“At my age, the radiation will probably do me good.” Norman Wisdom

“It doesn’t make sense to call ourselves ugly, because we don’t really see outselves.  We dont watch ourselves sleeping in bed, curled up silent with our chests rising and falling with our own rhythm.  We don’t see ourselves reading a book, eyes fluttering and glowing.  You don’t see yourself looking at someone with love and care in your heart.  There’s no mirror in your way when your laughing and smiling and pure happiness is leaking out of you.  You would know exactly how bright and beautiful you are if you saw yourself in the moments where you are truly your authentic self.”  Unknown

“The darkness of the whole world cannot swallow the glowing of a candle.” Robert Altinger

 

“There are two kinds of light – the glow that illuminates, and the glare that obscures.” James Thurber

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3 thoughts on “Glowing in the dark

  1. Another milestone reached, and ahead of where you needed to be, and you call me an over achiever? Plus after all my fighting with the medical aid, you now don’t need the “scheme benefit” but that’s something I’ll happily left slide.

    Glad that you are radiation ready, pity it doesn’t mean that you’ll glow in the dark. I’m grateful in a way, that we did not know just how big an impact this op and lymph removal would have, but I’m so proud of your determination to get your arm mobile again and how quickly you have achieved this. Stay strong, keep up the lymph drainage… And I’ll be there to help you all the way xxx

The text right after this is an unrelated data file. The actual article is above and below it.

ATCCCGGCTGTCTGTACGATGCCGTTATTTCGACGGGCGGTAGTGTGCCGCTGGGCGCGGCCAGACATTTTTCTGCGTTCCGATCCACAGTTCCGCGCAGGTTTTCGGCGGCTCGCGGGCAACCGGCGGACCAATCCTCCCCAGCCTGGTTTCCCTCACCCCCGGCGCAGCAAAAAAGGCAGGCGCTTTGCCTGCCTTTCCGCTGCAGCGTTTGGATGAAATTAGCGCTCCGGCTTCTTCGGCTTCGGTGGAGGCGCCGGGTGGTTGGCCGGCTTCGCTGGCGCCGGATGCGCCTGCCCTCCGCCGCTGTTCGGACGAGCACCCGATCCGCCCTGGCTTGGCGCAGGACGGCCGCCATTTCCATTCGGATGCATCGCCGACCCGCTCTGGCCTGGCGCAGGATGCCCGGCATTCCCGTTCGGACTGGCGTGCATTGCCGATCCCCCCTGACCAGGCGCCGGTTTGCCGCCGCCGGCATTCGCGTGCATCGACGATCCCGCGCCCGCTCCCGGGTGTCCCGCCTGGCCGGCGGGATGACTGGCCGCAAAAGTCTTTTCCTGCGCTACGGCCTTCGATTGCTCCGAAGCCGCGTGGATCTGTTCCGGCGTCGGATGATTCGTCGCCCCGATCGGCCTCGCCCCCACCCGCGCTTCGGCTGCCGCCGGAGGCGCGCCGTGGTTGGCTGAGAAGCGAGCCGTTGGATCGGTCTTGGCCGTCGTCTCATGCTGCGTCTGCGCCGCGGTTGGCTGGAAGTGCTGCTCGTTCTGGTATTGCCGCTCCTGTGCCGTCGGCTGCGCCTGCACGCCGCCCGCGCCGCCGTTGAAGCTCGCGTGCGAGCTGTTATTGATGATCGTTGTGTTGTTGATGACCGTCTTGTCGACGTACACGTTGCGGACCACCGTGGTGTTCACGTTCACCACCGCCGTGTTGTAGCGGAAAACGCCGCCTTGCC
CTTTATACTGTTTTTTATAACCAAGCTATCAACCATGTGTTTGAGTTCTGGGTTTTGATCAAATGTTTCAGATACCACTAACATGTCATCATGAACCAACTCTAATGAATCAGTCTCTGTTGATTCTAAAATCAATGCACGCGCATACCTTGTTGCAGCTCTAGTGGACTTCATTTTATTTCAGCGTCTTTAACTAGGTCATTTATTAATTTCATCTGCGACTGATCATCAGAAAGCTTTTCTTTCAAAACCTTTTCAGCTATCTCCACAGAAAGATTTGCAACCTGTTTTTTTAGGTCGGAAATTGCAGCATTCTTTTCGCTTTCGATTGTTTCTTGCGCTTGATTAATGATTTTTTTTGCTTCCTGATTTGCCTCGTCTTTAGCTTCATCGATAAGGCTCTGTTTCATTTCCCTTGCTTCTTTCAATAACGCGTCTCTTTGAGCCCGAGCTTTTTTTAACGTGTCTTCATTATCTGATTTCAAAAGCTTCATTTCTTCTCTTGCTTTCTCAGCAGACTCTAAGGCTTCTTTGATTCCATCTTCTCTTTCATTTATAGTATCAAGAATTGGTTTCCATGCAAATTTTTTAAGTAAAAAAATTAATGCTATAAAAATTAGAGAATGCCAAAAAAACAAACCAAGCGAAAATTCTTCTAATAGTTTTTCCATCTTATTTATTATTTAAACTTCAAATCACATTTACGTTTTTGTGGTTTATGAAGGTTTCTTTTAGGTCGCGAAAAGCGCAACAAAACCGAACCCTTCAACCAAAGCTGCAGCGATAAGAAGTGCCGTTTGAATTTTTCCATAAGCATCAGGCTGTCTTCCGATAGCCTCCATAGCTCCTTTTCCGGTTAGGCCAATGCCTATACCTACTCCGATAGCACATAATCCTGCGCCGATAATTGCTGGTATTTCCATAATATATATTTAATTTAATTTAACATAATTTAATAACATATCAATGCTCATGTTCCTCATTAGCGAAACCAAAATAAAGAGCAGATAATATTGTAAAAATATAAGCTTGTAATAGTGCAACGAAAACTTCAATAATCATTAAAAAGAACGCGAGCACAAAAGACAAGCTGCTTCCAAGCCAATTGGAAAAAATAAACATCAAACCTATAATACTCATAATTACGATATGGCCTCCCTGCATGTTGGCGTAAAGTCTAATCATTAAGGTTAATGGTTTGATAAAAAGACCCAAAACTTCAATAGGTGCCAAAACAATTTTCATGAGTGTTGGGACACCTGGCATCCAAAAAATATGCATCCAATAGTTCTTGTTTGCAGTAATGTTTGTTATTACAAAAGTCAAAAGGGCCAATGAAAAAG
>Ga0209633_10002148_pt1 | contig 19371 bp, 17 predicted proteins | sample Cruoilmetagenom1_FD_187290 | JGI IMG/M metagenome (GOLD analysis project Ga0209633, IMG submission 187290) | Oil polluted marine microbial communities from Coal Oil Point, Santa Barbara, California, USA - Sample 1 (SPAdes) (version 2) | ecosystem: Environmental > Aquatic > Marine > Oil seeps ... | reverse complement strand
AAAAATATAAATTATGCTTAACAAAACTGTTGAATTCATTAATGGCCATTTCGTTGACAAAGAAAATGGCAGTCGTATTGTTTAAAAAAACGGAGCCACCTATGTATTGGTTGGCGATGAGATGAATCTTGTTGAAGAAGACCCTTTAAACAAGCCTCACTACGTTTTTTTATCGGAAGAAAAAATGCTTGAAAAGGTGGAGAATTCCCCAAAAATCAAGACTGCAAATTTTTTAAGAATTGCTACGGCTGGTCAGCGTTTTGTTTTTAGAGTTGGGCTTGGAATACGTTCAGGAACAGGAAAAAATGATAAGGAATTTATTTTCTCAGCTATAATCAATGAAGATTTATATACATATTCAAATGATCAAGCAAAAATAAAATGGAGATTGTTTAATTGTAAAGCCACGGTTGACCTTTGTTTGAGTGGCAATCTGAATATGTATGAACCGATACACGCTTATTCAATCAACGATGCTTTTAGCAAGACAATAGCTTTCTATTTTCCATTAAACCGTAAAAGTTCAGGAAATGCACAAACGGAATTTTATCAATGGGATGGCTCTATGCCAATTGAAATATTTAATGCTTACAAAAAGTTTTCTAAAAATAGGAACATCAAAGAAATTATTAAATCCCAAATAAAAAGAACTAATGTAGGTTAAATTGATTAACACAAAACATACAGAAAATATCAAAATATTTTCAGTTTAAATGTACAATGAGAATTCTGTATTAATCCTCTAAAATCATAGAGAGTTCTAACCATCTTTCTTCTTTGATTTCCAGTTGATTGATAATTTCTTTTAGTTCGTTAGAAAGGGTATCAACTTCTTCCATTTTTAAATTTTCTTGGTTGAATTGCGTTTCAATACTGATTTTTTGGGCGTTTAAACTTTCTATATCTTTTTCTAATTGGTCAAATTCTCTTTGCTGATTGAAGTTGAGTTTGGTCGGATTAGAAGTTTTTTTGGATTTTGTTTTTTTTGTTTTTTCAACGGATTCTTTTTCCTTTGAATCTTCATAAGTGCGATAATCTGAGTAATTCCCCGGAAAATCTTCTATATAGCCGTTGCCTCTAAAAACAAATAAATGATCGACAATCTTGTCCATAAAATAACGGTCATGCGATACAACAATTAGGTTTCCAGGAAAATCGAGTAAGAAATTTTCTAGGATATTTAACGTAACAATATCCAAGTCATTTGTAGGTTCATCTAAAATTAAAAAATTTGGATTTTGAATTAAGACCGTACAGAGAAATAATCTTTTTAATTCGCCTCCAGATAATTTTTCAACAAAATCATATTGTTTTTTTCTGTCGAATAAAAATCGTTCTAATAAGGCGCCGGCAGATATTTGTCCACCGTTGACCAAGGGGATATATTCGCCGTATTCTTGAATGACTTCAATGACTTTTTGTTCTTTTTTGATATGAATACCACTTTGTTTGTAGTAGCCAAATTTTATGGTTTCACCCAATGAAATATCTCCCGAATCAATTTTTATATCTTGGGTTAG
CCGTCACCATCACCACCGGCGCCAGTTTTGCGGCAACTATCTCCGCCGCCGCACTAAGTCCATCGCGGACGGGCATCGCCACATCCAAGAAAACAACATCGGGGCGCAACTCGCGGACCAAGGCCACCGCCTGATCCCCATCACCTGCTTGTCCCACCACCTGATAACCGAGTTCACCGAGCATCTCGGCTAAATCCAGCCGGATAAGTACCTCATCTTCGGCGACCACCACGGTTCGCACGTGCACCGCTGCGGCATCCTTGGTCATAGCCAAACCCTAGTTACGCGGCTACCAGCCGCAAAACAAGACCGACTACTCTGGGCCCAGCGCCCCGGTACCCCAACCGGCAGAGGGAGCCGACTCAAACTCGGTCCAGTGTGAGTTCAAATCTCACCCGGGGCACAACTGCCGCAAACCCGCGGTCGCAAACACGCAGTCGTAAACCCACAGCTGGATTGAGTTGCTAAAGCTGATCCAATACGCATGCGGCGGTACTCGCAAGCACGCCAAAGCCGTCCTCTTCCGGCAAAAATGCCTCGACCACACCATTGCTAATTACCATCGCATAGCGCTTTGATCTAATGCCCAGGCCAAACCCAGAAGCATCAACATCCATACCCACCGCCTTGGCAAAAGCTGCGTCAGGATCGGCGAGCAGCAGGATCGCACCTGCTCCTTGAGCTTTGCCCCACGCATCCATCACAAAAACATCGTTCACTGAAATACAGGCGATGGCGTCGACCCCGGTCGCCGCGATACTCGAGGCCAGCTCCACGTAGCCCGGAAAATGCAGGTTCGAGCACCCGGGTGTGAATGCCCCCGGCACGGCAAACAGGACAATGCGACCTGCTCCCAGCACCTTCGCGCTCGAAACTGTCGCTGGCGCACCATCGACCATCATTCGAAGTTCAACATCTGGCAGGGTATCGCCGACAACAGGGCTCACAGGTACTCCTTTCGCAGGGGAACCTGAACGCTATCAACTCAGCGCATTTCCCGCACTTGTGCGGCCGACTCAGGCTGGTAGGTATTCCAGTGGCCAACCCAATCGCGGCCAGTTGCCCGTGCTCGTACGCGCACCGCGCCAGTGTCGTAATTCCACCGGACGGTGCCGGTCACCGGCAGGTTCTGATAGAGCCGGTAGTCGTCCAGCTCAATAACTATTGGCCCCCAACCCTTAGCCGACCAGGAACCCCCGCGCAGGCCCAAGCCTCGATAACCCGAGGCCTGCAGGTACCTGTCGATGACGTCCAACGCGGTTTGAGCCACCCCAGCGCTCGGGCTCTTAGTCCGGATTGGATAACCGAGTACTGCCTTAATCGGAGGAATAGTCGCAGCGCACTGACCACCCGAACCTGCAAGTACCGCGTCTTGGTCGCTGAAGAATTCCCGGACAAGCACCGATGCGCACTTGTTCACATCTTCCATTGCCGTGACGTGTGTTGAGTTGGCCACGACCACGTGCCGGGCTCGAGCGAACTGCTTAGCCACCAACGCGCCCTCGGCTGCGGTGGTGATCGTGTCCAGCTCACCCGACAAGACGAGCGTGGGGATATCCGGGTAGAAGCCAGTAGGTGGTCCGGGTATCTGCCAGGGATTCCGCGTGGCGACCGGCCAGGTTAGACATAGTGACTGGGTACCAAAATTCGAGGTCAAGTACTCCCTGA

“To be honest with you, I don’t have the words to
    make it all better, but I do have the arms to give you a hug… Ears to listen to whatever you want to talk about… And I have a heart; a heart that’s aching to see you smile again…” Anon

    “Promise me you’ll always remember: You’re braver than you believe, and stronger than you seem, and smarter than you think.” AA Milne

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  2. I recently discovered the ancient Japanese art of Kintsukuroi. It’s the fixing of broken pottery by the use of lacquered resin, sprinkled with gold-dust, to put the broken pieces back together to make it whole once more. The result is always a piece of art that is more beautiful than the original. The normal perception would be that once the pottery was broken it no longer had value, but from the Kintsukuroi perspective, the true life of the pottery actually begins from the moment it breaks and the repairs begin, in effect: creating something of greater value and beauty. This made me think of you and your journey.

    I guess to take the analogy further, that the resin could be seen as the unwaivering support you have received from friends,the care from your medical team and the unconditional love you receive from Pete. All of which bind you back together, stronger than before and more resilient, than you ever possibly believed was possible.

    I think the gold-dust can be (tongue-in-cheek) seen as the radiation which lies ahead, but I think it is more profound than this. I think it represents the light you have ignited in others, (some complete strangers) through your tenacity and guts and vulnerability and honesty, and who are inspired to not take life for granted and to appreciate the simple things in life, as these are the precious moments.

    XXX

    “Just a little nervous from the fall…” Robert Hunter